It occurred to me reading George F. Snell III’s latest post what’s missing from a lot of social marketing strategies. The passage below may sound awfully familiar to those of us working in digital advertising:
Social and digital media activation is built-in as part of a new campaign or launch. There’s a furious amount of activity during the campaign and then the Facebook page goes dark. The tweets stop happening. Fans and followers are wooed and collected during the campaign and then forgotten as the campaign winds down. No one in marketing or communications is really sure who is now responsible for maintaining these new social channels opened during the campaign. As a result they fall to the wayside or the activity becomes sporadic and almost exclusively one-way. Sometimes these channels are even abandoned.
I think the short answer solution and logical first step for brands is to start hiring full-time community managers to proactively engage with audiences in the digital space. This needs to occur on a regular basis.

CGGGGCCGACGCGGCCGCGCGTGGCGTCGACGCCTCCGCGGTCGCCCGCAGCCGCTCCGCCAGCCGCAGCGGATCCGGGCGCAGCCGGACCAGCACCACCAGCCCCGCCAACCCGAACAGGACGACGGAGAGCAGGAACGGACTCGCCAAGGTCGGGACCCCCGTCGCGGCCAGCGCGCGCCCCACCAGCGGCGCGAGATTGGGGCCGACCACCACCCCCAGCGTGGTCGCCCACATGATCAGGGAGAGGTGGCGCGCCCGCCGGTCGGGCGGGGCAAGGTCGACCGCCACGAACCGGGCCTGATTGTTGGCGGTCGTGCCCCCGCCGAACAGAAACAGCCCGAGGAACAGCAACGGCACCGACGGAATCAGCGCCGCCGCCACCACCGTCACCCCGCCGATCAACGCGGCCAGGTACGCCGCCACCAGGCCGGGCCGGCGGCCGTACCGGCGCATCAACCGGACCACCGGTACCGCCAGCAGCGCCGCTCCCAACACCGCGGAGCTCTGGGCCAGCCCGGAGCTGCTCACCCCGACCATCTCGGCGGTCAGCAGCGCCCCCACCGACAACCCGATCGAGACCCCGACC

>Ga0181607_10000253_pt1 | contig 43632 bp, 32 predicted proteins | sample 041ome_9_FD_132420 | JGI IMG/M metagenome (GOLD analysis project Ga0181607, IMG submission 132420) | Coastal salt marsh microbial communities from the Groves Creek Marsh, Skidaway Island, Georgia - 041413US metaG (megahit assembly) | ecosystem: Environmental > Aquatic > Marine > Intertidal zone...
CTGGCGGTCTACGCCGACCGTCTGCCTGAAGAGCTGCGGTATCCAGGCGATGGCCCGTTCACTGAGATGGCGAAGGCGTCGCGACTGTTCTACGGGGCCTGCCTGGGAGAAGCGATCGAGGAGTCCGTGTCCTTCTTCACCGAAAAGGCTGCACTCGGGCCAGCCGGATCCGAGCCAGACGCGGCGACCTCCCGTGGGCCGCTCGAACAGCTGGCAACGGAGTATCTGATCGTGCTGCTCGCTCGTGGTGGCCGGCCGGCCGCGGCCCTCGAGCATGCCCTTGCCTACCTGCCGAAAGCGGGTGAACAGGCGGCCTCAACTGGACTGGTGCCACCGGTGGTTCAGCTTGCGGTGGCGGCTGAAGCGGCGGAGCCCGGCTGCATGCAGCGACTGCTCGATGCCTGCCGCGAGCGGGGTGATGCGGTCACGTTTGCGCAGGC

Perhaps next comes consistency, in the voice and in the creation of more sustained engagements. Developing strategies that carry on indefinitely, beyond the ‘open and shut campaign’ model.
I love the idea of using a cradle to cradle design approach in social media. A strategy emulating nature’s regenerative processes by ensuring products (in our case marketing programs with a social component) have no waste or by-products. In other words, filling the gaps by addressing the dreaded end-of-campaign scenario of “what do we do now?”